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What should I think about when deciding to travel with my pet?

  1. Make sure your pet is comfortable with travel. Some pets cannot handle travel because of illness, injury, age or temperament.
    • If your pet is not good with travel, you should consider a reliable petsitter or talk to your veterinarian about boarding facilities in your area. 
    • Most will require updated vaccines.
  2. Make sure your pet has identification tags with updated information to include microchipping.
  3. If you are taking your pet across state of international borders, a health certificate as well as other documentation may be required.
    • Please note that flying with pets will require health certificate signed by an accredited veterinarian within 10 days of travel. Do NOT do this at the last minute! If you are traveling internationally, preparation usually takes upwards of 6 months ahead of time due to requirements of other countries and appropriate documentation

Different modes of travel

Traveling by plane

  1. Always check with airlines because they may have restrictions on breed and size
  2. Talk with your veterinarian about the acclimation certificate (Federal Regulation Animal Welfare Act)
    • Airlines cannot ship animals if temperatures will be higher than 85 degrees or less than 45 degrees for more than 4 consecutive hours while the animal is in the holding area or more than 45 minutes when the animal is moved between the terminal and the plane.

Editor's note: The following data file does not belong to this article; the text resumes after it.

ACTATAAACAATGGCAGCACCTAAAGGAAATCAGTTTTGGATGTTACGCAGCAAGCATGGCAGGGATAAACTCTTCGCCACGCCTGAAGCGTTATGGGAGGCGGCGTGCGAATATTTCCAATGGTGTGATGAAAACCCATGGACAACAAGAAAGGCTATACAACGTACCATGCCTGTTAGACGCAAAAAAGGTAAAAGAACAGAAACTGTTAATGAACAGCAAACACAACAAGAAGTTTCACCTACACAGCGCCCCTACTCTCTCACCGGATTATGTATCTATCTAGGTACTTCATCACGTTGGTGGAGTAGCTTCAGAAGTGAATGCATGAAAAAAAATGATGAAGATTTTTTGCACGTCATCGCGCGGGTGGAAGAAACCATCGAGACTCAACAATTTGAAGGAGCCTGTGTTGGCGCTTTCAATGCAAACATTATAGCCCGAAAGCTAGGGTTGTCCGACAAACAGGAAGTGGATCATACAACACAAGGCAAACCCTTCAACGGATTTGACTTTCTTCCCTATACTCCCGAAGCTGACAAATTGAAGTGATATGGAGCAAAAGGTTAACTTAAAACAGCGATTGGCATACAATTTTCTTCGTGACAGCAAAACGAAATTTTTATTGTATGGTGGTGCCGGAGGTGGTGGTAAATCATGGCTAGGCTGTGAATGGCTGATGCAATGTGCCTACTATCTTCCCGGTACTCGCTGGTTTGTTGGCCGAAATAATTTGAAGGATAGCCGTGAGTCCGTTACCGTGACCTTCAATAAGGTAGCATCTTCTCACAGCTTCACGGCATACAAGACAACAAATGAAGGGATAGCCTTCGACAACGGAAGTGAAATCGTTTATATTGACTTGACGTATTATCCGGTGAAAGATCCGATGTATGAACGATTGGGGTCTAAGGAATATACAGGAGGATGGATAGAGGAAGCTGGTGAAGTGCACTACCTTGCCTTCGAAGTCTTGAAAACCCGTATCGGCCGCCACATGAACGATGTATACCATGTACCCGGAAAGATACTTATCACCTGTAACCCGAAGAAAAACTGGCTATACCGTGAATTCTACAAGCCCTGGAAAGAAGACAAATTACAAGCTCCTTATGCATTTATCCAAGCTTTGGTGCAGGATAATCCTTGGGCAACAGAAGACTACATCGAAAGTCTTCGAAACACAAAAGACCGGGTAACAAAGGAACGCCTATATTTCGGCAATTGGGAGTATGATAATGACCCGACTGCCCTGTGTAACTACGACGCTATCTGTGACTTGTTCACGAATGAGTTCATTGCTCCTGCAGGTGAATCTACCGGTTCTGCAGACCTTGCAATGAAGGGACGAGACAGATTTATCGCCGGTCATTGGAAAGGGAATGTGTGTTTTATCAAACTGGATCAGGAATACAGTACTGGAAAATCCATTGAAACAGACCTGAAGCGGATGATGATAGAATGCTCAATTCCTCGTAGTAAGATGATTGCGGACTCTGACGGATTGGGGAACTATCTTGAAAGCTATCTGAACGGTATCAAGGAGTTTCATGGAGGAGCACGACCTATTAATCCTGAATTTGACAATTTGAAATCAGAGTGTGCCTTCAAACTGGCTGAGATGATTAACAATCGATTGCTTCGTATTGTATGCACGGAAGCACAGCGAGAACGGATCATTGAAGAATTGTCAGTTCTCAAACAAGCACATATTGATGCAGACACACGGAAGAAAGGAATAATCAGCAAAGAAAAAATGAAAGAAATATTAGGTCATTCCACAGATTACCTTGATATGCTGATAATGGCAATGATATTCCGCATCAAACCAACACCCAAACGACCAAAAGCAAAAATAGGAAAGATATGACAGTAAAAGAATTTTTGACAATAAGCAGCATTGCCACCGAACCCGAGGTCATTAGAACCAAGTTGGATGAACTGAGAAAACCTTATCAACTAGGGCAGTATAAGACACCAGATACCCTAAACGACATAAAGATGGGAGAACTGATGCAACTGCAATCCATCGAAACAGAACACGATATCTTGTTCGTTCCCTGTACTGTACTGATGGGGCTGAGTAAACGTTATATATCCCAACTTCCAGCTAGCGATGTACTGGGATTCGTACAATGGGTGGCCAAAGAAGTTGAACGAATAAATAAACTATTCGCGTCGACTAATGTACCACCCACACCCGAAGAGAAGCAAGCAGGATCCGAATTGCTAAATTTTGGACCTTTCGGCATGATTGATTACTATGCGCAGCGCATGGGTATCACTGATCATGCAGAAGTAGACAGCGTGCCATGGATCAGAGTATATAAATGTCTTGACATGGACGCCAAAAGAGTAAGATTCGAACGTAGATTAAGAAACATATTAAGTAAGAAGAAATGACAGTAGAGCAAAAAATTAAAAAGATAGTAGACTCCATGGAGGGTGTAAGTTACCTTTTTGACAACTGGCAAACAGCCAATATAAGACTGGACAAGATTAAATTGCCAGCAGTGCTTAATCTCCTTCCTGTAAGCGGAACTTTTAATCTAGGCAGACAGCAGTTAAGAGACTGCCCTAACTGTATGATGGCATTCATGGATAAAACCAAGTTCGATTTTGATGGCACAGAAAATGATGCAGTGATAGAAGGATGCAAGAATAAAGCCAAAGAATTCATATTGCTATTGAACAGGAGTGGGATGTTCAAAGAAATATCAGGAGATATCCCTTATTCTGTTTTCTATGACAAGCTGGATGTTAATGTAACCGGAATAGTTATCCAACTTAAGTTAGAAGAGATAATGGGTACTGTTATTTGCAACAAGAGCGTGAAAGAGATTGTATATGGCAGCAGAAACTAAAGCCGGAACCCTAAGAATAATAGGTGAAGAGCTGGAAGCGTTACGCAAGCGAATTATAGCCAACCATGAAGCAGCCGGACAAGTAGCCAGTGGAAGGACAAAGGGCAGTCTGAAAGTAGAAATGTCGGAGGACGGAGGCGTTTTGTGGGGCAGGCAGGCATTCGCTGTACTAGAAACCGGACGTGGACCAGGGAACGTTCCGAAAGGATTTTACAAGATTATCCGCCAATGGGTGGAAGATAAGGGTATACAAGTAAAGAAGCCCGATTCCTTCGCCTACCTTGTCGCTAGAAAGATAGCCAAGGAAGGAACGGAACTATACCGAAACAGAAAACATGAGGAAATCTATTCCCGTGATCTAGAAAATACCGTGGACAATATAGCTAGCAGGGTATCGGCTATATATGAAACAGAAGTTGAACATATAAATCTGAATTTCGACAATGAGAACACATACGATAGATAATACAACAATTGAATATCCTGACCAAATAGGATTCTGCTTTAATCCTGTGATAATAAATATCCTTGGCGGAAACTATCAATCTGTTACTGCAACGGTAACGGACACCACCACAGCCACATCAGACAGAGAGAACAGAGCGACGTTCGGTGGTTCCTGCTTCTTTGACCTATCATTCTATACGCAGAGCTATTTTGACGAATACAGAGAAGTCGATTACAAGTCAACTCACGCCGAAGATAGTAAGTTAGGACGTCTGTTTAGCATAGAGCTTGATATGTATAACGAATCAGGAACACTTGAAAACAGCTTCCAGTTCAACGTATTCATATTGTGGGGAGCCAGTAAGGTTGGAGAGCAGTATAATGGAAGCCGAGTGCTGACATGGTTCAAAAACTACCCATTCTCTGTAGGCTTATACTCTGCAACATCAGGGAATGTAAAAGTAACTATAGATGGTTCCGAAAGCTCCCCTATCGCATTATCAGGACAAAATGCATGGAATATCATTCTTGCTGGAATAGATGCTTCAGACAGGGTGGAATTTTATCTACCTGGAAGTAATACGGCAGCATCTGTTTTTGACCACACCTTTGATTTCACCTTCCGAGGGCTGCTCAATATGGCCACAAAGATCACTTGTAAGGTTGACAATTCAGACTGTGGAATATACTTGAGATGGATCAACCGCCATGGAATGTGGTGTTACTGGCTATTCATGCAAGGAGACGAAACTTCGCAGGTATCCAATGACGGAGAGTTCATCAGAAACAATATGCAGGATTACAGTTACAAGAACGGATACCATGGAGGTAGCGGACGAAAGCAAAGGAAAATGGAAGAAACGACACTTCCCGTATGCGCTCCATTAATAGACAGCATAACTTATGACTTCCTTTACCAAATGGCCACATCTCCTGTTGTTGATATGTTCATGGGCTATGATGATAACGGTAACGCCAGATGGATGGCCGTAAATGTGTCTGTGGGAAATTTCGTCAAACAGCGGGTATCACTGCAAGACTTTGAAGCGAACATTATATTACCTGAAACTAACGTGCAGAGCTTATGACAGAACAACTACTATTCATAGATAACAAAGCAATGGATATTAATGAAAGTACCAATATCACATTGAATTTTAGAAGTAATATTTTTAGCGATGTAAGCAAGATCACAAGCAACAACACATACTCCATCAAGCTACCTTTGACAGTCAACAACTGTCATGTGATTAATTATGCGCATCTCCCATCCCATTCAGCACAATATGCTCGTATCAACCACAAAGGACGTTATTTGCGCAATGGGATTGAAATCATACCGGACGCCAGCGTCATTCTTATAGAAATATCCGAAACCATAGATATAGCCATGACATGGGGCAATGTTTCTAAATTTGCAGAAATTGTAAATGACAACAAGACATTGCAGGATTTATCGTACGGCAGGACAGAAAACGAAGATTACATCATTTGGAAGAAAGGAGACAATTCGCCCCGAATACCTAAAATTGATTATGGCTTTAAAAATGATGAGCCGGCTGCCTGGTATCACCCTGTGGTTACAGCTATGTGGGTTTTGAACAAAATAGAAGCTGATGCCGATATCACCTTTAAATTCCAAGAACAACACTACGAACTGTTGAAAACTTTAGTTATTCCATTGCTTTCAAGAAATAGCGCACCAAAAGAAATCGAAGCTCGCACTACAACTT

3. What about sedation?
    • It is recommended that you DO NOT give tranquilizers to your pet when traveling by air because it can increase the risk of heart and respiratory problems. Short nosed dogs and cats sometimes have even more difficulty with travel.
  4. It is best to purchase an approved crate prior to travel so that you have time to let your pet get used to the crate and be comfortable.

Traveling by car

  1. If your pet does not ride well in a car, consider leaving your pet at home, with friends of family or in a boarding facility.
      • If you don’t often take your pet in the car, start with short trips to “fun” destinations to help your pet get used to riding in a car.
        • Talk to your veterinarian about medications to help with motion sickness.
  2. Make frequent stops (every 2-3 hours) to allow your pet to go to the bathroom or get some exercise.
  3. Properly restrain your pet in the car to prevent injury to your pets, you and to other drivers.
  4. Do not let your pet ride in the back of a truck bed.
  5. Pets should not be allowed to ride with their heads outside the window.  Dirt and other debris can cause injury to eyes/ears/nose.
  6. Pets should not be allowed to ride on the driver’s lap or near the driver’s feet.  Small pets should be confined in crates or in travel safe dog beds and larger pets should be appropriately restrained with harnesses attached to car seat belts.
  7. Cats should be transported in carriers.
  8. Bring a familiar blanket or safe toy to help your pets more comfortable during the trip.
  9. Never leave your pet in the vehicle without you-especially true when very hot or very cold outside.

What should I bring with me on my trip?

  1. Your veterinarian’s contact information
  2. List of veterinarians and 24 hour emergency hospitals along the way and close to your destination
  3. ASPCA Poison Control phone number – 888-426-4435
  4. Identification
    • Current color photo of your pet
    • ID tags with owner’s name, current home address and home phone number
    • Contact information for your local accommodations
    • Updated microchip information
    • Medical records-especially true if your pet has a pre-existing condition and list of medications (take picture of medicine vials!)
    • Prescribed medications
    • Collar, harness, leash
    • Crate, bedding, blankets
    • Toys
    • Food and water to include dishes
    • Consider first aid kit as well

For more information regarding Traveling with your pet view the AVMA’s FAQ’s.

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